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  • The Goonies (Konami, December 1985)

    Posted on April 28th, 2011 keving 3 comments

    It doesn’t seem to be all that commonly known, but the first Konami game based on The Goonies wasn’t in arcades or on the Famicom. It was released for the MSX, a couple of months before the FC cartridge (largely coinciding with the film’s theatrical release in Japan), and it’s actually a wholly different game.

    You wouldn’t know it from the graphics, perhaps, but you are controlling Sloth, the deformed Fratelli brother that winds up befriending the gang and saving their hides in the movie. There are five stages, and in each one Sloth has to rescue all seven Goonies, locked behind doors which he has to find keys for. It’s actually a pretty complex game, one with an experience-point system (fill up the gauge to regain a little vitality) and a grand total of 27 items to power-up (or power down) Sloth with.

    The stages are similarly convoluted, involving warp doors and areas that take up multiple screens vertically and horizontally. In this way, it reminds me more than a little of a sort of prototypical Castlevania. The basic idea’s pretty much the same — explore creepy stages, find hidden items, defeat enemies, that sort of thing.

    You can find the rest of the stages on YouTube as well. If you have the patience, stick around for the ending after Stage 5 is completed — it’s so charmingly 8-bit.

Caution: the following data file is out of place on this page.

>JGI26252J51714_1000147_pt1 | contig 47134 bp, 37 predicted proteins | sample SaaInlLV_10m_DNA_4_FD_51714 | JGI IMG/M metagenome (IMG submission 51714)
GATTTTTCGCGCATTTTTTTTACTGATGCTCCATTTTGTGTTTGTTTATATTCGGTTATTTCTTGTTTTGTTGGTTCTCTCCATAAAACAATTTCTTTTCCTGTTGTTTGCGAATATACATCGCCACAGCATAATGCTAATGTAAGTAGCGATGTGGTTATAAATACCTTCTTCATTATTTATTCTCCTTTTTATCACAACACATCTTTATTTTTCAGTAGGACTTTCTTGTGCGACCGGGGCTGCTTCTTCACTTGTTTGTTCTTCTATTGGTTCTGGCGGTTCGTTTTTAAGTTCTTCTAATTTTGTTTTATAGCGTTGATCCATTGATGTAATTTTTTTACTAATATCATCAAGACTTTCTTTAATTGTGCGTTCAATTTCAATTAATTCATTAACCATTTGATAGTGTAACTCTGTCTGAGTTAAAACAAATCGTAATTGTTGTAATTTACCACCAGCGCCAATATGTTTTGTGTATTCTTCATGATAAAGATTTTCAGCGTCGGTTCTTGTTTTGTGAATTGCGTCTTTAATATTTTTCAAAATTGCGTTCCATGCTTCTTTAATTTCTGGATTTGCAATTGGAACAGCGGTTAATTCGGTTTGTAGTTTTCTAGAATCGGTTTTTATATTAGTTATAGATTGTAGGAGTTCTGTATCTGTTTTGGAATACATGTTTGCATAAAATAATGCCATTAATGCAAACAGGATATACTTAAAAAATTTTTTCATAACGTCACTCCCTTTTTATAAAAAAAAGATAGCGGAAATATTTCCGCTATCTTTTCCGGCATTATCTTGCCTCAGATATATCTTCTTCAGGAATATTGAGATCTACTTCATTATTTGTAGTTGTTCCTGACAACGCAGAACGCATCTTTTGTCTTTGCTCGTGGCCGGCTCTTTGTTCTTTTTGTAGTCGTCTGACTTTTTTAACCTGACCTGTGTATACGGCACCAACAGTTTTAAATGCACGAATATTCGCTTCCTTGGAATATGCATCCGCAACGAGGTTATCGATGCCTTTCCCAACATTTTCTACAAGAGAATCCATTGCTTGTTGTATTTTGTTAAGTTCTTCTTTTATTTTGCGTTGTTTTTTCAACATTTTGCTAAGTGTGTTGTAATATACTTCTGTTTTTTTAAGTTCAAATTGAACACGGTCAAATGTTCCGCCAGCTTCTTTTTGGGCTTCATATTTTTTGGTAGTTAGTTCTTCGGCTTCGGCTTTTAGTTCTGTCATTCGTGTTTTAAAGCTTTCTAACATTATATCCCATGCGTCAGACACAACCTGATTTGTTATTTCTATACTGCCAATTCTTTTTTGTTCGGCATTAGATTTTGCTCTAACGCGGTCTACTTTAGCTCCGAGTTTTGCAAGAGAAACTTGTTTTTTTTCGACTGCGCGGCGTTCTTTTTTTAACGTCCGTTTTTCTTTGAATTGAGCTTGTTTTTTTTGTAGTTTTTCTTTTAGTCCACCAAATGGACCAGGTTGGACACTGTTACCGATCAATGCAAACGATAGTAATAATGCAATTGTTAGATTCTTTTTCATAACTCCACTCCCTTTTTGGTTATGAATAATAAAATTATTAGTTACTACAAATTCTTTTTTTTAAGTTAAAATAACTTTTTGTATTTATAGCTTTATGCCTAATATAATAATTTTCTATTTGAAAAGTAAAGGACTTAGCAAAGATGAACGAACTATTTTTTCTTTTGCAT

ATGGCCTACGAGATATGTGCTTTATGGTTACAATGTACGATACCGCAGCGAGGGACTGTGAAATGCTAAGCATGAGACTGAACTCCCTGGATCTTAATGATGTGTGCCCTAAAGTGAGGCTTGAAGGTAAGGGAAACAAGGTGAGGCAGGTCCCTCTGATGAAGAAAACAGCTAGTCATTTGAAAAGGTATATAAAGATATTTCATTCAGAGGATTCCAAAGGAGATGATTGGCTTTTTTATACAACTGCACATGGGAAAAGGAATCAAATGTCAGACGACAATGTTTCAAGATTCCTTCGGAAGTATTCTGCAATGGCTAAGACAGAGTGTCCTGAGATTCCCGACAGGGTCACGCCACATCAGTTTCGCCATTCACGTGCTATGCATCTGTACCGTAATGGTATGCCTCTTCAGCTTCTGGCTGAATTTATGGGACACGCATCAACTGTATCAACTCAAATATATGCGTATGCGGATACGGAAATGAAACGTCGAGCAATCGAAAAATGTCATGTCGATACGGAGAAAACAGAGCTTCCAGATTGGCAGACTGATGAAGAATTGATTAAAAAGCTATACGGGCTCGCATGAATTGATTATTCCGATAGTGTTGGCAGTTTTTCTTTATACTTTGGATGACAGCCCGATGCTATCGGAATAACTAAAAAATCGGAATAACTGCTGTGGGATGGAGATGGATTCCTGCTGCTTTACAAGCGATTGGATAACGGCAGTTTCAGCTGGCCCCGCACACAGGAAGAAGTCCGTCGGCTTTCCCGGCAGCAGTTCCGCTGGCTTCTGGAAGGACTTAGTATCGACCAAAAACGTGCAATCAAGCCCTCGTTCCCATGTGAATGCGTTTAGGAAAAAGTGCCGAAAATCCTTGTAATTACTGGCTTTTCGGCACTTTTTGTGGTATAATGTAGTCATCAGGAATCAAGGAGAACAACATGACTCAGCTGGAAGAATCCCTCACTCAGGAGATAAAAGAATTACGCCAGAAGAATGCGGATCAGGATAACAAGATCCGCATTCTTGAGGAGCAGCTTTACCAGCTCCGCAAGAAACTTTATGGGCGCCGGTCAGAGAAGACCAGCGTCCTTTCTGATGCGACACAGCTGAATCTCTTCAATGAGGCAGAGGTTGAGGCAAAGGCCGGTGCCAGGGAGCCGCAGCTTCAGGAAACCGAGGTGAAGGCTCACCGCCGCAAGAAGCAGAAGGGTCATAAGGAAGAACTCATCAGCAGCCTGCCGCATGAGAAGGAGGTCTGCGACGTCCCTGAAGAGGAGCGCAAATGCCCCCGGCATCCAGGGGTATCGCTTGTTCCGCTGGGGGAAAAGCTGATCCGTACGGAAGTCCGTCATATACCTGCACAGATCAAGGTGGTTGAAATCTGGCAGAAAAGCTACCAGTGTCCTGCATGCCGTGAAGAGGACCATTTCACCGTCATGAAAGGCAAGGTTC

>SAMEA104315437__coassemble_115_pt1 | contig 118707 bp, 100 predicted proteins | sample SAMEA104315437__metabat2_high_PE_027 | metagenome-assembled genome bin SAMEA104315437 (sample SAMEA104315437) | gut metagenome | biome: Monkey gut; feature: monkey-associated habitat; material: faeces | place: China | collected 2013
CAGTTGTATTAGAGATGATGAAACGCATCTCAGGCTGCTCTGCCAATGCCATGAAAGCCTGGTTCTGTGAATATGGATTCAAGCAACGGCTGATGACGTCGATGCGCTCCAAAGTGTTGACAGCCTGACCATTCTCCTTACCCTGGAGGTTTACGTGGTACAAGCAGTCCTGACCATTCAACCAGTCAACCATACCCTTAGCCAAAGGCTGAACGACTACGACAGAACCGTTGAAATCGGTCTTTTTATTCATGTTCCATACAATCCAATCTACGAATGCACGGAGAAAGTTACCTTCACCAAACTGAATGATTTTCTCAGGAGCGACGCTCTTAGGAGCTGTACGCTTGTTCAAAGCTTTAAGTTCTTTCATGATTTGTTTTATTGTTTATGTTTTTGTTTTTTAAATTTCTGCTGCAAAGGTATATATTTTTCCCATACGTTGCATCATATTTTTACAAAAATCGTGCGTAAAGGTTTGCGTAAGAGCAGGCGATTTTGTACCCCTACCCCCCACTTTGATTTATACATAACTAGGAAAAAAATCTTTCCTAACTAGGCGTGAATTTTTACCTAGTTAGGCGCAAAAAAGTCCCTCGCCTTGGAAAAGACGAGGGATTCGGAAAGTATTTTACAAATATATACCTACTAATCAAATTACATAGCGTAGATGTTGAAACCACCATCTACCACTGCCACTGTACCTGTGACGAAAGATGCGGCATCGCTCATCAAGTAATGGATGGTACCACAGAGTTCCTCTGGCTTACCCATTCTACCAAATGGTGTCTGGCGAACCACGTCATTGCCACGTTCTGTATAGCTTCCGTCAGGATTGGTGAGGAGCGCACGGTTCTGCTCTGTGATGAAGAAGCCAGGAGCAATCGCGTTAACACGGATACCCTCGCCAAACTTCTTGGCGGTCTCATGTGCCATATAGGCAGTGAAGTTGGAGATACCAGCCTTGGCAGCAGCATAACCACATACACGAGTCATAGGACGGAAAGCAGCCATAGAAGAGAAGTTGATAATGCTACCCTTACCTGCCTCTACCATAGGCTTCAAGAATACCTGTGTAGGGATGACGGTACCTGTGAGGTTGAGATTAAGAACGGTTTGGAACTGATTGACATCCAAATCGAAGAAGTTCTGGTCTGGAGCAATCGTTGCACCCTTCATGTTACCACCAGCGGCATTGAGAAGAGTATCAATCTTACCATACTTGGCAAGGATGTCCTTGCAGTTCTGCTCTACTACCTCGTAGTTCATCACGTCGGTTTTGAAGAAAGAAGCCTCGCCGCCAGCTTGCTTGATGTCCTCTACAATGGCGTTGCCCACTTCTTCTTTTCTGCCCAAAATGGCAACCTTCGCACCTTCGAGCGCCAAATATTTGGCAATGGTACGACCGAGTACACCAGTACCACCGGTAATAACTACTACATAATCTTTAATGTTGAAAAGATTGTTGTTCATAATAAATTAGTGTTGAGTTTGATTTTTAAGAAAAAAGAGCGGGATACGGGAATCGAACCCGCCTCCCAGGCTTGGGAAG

3 responses to “The Goonies (Konami, December 1985)” RSS icon

    • Viewing Goonies as a precursor to Castlevania is an interesting take on the game. If only the MSX version contained sampled dialogue from the film…imagine the delight of hearing Sloth utter “Baby Ruth?!” whilst spelunking.

    • Manuel Galisteo

      The Goonies was my favorite MSX game among all those Konami cartridge based classics and all European tape based games we had around here. I loved the music, the colors and the sense of adventure.

    • The theme sounds nice even on MSX. Any idea where that silly death/unconsciousness animation comes from. Isn’t in Yi Ar Kung Fu as well? Is it a Japanese thing or a Konami thing?


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